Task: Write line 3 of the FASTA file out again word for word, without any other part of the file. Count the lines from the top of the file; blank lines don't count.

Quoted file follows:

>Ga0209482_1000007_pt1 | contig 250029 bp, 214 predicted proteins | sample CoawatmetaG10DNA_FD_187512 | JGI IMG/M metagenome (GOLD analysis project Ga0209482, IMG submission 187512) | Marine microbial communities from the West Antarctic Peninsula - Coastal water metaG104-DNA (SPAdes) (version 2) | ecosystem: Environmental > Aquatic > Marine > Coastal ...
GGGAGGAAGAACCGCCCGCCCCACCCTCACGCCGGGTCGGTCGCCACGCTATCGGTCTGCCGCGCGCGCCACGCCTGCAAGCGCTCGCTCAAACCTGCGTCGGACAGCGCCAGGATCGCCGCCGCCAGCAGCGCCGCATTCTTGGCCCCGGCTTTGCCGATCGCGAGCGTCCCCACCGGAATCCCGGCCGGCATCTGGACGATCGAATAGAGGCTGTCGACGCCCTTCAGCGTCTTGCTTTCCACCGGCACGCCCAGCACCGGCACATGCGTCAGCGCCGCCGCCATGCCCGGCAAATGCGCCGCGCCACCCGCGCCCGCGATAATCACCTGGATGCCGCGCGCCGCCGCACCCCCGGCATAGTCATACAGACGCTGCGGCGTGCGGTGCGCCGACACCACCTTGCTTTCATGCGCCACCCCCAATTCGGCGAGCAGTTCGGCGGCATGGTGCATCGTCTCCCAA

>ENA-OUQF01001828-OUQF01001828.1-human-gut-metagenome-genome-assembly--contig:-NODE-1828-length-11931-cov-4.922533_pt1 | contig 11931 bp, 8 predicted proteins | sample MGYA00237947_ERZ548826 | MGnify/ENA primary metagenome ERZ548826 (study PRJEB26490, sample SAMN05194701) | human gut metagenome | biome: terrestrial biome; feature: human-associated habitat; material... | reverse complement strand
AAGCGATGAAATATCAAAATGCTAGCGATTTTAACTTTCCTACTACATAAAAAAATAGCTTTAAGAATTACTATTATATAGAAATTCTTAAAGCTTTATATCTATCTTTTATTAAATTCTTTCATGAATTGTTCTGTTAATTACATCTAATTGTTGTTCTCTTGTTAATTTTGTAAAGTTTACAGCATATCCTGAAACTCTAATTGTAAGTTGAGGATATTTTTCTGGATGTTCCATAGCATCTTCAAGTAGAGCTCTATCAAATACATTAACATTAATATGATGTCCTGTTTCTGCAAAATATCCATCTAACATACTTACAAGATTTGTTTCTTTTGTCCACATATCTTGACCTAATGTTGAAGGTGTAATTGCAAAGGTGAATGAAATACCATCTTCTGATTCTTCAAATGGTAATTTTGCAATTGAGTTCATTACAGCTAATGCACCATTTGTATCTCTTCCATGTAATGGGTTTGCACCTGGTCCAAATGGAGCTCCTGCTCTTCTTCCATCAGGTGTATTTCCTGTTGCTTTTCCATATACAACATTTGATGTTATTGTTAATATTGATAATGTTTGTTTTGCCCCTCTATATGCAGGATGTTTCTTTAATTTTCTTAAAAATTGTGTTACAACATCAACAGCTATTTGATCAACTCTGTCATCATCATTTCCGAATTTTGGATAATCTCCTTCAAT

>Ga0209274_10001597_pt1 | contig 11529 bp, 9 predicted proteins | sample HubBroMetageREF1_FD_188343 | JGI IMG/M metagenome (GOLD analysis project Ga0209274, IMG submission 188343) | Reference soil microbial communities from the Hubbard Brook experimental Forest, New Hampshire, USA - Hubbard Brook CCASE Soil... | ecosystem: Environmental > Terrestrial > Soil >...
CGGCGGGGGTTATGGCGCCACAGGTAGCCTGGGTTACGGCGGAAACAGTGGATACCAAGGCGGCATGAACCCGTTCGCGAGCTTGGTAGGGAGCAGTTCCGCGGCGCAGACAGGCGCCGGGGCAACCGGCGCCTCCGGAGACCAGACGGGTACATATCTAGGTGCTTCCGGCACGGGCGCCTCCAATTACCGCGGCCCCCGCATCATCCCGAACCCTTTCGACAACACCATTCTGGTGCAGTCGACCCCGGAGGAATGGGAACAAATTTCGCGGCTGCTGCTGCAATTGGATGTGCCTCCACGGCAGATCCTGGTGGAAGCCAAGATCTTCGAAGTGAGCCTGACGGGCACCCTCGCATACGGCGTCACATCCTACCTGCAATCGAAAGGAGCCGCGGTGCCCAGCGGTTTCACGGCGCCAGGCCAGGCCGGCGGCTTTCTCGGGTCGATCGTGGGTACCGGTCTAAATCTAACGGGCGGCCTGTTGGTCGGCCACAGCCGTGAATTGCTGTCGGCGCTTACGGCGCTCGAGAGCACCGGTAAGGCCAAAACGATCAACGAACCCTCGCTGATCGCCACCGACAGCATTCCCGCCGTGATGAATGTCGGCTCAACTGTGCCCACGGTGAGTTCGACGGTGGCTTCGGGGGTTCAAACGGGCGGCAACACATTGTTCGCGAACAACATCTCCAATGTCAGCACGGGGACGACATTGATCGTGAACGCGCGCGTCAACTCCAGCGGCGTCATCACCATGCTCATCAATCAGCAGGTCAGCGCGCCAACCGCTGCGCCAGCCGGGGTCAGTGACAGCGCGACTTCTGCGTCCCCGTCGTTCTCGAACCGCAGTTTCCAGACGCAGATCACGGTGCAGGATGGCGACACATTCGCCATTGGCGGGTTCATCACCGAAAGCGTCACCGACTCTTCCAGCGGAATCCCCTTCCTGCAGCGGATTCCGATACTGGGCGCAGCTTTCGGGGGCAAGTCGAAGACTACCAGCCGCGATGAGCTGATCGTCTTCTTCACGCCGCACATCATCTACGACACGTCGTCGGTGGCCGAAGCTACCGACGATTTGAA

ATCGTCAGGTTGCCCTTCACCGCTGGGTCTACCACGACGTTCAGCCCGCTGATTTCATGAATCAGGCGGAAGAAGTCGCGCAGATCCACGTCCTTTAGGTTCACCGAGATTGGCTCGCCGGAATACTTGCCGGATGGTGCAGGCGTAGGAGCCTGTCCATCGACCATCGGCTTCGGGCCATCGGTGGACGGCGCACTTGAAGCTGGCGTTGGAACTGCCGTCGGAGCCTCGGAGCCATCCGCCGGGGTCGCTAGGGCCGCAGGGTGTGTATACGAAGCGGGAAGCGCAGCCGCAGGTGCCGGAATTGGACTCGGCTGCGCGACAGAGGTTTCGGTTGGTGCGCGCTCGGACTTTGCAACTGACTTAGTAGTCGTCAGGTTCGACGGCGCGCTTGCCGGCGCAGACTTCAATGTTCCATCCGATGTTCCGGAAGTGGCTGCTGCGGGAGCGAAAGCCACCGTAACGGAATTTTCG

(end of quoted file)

>ENA-OUQF01001828-OUQF01001828.1-human-gut-metagenome-genome-assembly--contig:-NODE-1828-length-11931-cov-4.922533_pt1 | contig 11931 bp, 8 predicted proteins | sample MGYA00237947_ERZ548826 | MGnify/ENA primary metagenome ERZ548826 (study PRJEB26490, sample SAMN05194701) | human gut metagenome | biome: terrestrial biome; feature: human-associated habitat; material... | reverse complement strand